You Are Not a Failure

I came to law school thinking that if I worked hard, I would get good grades. I wasn't prepared for the anxiety, the panic attacks, or the overwhelming struggle with Imposter Syndrome. I put a lot of pressure on myself to be successful. Partly because I'm a first-generation law student and because good getting grades were never hard for me. Needless to say, when my first semester grades turned out to be less than stellar, I felt like a failure.

Bad grades were something I always associated with not working hard but I knew that I gave my first semester my all. I did all the reading, tuned out all of the doubt and frustration when I didn't understand something right away, and pushed through. I thought that all of that would be enough to succeed but I soon learned that it wasn't. This realization led to me approaching the second semester differently. I sought out help from academic affairs which included going to a tutoring session every week and meeting with professors more frequently than I did the previous semester. I participated more in class and read everything I could find about writing better exams. I was certain that all of this would be enough but then something happened in the middle of the semester that threw me off my game mentally. Instead of talking about it with someone, I checked out completely. 

When I was finally in a space to engage with my classes again, it was too late. My grades were a little better than they were the first semester but it wasn't the improvement that I wanted nor the one that I worked the entire first part of the second semester for. So while my friends were getting CALI awards and being offered Teaching/Research Assistant positions, I was telling myself that I was a failure and that I wasn't going to be successful because of the way my first year of law school turned out.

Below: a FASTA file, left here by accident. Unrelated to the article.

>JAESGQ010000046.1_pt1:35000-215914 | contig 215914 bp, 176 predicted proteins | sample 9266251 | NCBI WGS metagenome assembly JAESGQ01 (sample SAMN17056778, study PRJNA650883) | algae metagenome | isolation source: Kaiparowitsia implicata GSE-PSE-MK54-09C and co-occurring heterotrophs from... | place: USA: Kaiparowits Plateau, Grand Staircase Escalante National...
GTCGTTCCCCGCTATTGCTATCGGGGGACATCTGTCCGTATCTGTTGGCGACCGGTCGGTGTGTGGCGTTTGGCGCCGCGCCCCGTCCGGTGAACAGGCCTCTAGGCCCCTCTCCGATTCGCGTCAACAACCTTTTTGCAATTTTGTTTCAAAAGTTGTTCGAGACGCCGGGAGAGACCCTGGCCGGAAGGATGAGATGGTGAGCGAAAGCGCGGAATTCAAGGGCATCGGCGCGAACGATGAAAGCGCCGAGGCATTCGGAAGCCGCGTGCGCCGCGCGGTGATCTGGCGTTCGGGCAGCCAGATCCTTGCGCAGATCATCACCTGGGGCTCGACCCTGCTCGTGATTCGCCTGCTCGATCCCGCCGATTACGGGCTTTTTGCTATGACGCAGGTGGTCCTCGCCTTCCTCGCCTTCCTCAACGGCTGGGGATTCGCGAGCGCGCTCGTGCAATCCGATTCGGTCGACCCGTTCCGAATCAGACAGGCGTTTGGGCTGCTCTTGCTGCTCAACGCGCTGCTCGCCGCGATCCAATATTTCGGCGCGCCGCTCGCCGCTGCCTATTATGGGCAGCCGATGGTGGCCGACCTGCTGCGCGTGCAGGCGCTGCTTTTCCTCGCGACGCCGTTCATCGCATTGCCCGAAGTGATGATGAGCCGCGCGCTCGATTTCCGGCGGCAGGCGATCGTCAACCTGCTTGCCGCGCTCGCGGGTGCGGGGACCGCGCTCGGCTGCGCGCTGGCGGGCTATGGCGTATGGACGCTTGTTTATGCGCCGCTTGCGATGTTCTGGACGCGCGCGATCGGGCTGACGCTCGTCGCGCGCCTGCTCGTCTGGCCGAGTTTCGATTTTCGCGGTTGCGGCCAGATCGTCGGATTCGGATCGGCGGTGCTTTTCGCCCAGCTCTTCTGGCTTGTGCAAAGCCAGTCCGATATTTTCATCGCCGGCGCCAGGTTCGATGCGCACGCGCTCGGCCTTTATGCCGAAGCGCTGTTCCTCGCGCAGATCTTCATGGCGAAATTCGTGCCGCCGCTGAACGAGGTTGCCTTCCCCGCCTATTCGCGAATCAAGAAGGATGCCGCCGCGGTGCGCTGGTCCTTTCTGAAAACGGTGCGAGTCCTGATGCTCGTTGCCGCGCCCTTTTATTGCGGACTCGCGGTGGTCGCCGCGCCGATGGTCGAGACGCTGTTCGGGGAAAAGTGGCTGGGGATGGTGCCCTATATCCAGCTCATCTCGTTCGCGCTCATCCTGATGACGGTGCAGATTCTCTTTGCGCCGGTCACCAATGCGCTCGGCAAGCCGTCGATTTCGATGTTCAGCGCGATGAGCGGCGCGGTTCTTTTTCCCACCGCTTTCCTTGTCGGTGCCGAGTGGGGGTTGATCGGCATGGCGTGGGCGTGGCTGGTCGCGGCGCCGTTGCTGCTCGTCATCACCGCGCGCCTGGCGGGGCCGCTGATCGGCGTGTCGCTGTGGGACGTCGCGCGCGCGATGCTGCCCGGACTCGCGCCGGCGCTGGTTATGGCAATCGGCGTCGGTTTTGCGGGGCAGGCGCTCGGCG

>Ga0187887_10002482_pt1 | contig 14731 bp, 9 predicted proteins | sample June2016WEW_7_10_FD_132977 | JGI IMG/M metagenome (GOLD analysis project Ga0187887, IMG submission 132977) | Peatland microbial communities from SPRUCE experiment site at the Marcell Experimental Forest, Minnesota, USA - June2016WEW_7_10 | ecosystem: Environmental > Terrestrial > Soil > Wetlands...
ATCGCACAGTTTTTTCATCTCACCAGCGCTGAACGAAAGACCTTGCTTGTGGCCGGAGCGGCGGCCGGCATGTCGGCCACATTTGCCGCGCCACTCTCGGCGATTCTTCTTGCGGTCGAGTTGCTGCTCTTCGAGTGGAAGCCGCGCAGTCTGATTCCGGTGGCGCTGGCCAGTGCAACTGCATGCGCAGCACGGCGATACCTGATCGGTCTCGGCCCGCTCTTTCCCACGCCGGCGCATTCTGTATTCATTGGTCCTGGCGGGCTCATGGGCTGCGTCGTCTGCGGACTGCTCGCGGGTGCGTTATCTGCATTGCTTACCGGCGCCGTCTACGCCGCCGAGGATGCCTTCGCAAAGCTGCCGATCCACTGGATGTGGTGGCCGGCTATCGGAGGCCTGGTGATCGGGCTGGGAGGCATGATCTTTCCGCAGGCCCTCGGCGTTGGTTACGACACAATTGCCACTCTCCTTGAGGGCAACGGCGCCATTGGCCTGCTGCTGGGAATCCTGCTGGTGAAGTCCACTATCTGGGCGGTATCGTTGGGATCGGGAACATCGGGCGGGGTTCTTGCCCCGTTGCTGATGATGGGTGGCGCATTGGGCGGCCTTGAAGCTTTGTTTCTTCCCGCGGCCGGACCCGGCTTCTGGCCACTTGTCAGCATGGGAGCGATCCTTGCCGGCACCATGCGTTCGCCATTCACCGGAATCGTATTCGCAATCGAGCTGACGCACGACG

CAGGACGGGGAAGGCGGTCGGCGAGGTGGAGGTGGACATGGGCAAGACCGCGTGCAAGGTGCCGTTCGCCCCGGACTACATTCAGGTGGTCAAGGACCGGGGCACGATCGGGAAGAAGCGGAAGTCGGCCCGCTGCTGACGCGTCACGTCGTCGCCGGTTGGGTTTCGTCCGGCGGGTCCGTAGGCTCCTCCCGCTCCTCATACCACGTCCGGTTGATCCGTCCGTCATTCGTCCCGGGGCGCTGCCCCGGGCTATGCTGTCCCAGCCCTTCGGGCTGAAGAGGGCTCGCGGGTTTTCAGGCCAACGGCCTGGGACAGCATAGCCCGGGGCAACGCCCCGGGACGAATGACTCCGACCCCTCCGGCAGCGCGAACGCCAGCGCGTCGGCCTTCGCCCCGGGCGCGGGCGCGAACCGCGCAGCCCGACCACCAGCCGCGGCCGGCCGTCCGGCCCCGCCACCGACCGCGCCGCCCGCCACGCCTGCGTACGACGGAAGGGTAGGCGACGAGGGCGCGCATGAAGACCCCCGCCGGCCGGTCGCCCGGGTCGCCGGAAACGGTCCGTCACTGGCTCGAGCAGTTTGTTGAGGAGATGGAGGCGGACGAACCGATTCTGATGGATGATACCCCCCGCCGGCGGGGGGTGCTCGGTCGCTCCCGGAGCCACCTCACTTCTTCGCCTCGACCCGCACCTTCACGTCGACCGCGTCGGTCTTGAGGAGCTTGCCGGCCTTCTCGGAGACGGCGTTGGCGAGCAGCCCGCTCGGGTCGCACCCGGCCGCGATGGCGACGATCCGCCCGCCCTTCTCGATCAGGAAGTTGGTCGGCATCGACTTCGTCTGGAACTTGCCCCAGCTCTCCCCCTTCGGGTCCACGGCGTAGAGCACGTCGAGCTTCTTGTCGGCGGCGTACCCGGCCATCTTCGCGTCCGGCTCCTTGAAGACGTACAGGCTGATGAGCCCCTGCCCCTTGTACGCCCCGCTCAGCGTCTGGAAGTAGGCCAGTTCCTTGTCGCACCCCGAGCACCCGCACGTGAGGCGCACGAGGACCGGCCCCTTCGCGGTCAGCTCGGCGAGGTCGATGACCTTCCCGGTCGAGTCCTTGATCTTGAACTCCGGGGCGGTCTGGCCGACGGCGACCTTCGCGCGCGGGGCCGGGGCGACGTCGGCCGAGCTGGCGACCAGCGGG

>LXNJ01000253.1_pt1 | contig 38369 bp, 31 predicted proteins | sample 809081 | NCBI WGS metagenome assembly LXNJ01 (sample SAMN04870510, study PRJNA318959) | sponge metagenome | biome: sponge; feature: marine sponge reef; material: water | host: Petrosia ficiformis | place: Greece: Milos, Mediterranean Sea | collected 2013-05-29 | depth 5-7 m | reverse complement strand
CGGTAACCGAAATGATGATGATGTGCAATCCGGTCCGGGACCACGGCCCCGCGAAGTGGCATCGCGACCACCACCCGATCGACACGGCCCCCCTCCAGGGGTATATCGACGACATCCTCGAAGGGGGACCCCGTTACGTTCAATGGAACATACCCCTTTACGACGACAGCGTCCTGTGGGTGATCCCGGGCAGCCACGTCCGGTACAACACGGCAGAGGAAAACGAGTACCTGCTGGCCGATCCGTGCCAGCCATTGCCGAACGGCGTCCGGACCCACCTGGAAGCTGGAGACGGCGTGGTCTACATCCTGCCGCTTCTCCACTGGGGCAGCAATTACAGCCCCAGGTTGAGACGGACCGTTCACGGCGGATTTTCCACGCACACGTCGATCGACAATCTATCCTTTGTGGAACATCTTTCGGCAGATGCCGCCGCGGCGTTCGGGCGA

It took some time but I no longer tell myself that I'm a failure.

And neither should you.

I know that dealing with bad grades is hard. You feel like there is no way to recover from it and that every door/opportunity is closed to you. I'm here to tell you that that is not the case. I recently applied for a few scholarships even though I didn't meet the GPA requirement and was awarded one based on other qualifications that I met. I'm currently working at my dream summer internship and I will be the Vice President of my law school's chapter of the Black Law Student Association this upcoming school year, just to name a few of the opportunities that I'm excited about.

I say all this to say that there is still time to set yourself apart in other ways and to come back from a bad first year. I know that there are a lot of people who will say otherwise but I have spoken with older law students who were in my position and they are doing extremely well in their classes now. Seek out those people. Learn what you can from them and know that there is still time to turn your law school experience around. 

If you're a first-generation law student, remember that you belong in law school and are there for a reason. The learning curve might be harder for you but there are ways to overcome it. Change the way you approach your classes. Work smarter, not harder, and don't be afraid to ask for help. Most importantly, be proud that you made it through the first year of law school because it is an accomplishment that should be celebrated. 

2L year is your clean slate, another chance to prove to yourself what you are made of. 


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